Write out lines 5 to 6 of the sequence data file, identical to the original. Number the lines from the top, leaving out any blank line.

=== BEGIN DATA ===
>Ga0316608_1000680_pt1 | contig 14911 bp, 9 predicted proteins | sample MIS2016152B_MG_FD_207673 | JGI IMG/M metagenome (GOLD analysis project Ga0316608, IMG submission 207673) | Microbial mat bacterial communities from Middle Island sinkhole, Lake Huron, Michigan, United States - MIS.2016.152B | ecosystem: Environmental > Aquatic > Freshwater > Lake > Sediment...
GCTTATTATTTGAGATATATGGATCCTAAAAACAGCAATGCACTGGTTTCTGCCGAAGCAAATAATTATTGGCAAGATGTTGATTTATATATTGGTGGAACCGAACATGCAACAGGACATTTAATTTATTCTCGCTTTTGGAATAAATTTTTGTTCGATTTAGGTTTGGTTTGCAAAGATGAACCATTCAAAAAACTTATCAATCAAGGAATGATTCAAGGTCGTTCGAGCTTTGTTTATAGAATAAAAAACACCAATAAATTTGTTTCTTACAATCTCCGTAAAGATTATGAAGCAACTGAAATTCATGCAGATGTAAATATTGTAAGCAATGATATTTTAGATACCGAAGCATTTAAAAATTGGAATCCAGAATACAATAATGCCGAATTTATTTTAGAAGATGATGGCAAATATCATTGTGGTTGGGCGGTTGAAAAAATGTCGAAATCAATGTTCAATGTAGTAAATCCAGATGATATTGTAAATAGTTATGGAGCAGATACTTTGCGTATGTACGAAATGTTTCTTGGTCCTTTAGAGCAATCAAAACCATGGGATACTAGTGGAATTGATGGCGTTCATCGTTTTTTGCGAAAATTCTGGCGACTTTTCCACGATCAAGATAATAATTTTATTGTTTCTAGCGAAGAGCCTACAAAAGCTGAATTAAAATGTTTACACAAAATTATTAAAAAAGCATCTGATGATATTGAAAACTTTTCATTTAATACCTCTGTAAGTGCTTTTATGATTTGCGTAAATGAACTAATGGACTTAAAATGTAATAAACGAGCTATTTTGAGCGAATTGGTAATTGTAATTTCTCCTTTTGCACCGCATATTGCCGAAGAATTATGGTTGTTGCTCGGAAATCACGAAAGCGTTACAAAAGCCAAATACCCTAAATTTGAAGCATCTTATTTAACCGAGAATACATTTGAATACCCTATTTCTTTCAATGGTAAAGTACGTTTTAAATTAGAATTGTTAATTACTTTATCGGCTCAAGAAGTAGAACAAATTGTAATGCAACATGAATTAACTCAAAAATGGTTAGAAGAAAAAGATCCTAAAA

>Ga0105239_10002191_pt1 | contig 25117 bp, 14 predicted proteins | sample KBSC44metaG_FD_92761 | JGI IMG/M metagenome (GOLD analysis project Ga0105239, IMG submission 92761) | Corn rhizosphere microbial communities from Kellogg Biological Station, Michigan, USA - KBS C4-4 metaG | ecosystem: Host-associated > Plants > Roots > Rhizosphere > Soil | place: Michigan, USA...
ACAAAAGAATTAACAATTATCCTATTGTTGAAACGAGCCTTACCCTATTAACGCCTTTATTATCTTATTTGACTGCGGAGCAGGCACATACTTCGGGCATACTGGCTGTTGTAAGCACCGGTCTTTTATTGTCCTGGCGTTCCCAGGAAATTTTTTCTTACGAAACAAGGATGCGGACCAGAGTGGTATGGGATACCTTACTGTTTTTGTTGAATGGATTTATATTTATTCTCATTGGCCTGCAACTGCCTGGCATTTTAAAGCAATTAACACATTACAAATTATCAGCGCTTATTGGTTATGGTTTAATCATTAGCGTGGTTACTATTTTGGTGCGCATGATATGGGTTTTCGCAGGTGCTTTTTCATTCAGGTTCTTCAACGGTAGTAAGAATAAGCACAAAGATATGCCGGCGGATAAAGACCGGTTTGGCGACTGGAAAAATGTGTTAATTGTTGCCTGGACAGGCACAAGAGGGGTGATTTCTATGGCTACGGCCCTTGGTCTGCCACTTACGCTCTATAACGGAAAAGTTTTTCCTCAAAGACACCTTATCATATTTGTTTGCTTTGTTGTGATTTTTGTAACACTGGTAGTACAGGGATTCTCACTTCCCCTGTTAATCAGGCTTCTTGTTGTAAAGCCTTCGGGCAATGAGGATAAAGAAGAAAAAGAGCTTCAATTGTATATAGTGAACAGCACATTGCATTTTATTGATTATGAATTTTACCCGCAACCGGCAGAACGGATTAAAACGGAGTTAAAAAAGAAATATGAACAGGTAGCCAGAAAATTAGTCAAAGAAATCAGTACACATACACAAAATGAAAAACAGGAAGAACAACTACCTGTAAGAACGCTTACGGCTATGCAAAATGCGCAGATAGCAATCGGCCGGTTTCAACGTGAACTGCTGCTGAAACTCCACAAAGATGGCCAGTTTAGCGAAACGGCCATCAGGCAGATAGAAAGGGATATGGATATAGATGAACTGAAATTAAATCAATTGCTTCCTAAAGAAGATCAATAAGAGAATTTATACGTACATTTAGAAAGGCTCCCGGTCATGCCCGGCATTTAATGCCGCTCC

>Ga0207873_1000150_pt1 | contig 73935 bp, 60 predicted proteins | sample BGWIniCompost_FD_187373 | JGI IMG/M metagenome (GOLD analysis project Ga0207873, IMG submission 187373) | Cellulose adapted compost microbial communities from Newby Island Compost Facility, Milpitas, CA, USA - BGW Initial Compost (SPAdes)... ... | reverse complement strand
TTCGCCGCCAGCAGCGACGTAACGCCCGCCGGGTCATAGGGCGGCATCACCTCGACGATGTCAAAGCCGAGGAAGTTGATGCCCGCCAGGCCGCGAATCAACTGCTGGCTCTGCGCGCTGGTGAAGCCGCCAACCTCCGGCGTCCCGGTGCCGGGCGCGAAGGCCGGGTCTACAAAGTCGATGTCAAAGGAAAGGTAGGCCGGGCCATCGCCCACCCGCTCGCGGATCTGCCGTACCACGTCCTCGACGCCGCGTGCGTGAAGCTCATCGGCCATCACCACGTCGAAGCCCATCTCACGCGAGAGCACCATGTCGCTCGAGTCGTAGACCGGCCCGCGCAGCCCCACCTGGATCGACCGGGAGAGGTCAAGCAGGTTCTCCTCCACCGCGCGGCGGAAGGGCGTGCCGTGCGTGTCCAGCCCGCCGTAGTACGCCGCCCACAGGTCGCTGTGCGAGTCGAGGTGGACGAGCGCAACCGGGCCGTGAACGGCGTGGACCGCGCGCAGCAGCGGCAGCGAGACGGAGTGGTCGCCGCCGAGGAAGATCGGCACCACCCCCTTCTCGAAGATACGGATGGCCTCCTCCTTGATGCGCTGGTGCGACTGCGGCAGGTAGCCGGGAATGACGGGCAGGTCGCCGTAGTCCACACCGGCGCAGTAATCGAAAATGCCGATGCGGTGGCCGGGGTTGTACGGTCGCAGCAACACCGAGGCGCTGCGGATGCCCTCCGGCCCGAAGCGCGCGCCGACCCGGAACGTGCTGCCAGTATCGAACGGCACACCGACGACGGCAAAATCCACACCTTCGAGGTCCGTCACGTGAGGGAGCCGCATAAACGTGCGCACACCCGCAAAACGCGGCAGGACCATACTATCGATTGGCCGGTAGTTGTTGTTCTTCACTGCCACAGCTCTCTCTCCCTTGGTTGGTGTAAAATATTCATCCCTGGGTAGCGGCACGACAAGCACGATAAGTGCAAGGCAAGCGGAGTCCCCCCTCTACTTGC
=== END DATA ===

>Ga0207873_1000150_pt1 | contig 73935 bp, 60 predicted proteins | sample BGWIniCompost_FD_187373 | JGI IMG/M metagenome (GOLD analysis project Ga0207873, IMG submission 187373) | Cellulose adapted compost microbial communities from Newby Island Compost Facility, Milpitas, CA, USA - BGW Initial Compost (SPAdes)... ... | reverse complement strand
TTCGCCGCCAGCAGCGACGTAACGCCCGCCGGGTCATAGGGCGGCATCACCTCGACGATGTCAAAGCCGAGGAAGTTGATGCCCGCCAGGCCGCGAATCAACTGCTGGCTCTGCGCGCTGGTGAAGCCGCCAACCTCCGGCGTCCCGGTGCCGGGCGCGAAGGCCGGGTCTACAAAGTCGATGTCAAAGGAAAGGTAGGCCGGGCCATCGCCCACCCGCTCGCGGATCTGCCGTACCACGTCCTCGACGCCGCGTGCGTGAAGCTCATCGGCCATCACCACGTCGAAGCCCATCTCACGCGAGAGCACCATGTCGCTCGAGTCGTAGACCGGCCCGCGCAGCCCCACCTGGATCGACCGGGAGAGGTCAAGCAGGTTCTCCTCCACCGCGCGGCGGAAGGGCGTGCCGTGCGTGTCCAGCCCGCCGTAGTACGCCGCCCACAGGTCGCTGTGCGAGTCGAGGTGGACGAGCGCAACCGGGCCGTGAACGGCGTGGACCGCGCGCAGCAGCGGCAGCGAGACGGAGTGGTCGCCGCCGAGGAAGATCGGCACCACCCCCTTCTCGAAGATACGGATGGCCTCCTCCTTGATGCGCTGGTGCGACTGCGGCAGGTAGCCGGGAATGACGGGCAGGTCGCCGTAGTCCACACCGGCGCAGTAATCGAAAATGCCGATGCGGTGGCCGGGGTTGTACGGTCGCAGCAACACCGAGGCGCTGCGGATGCCCTCCGGCCCGAAGCGCGCGCCGACCCGGAACGTGCTGCCAGTATCGAACGGCACACCGACGACGGCAAAATCCACACCTTCGAGGTCCGTCACGTGAGGGAGCCGCATAAACGTGCGCACACCCGCAAAACGCGGCAGGACCATACTATCGATTGGCCGGTAGTTGTTGTTCTTCACTGCCACAGCTCTCTCTCCCTTGGTTGGTGTAAAATATTCATCCCTGGGTAGCGGCACGACAAGCACGATAAGTGCAAGGCAAGCGGAGTCCCCCCTCTACTTGC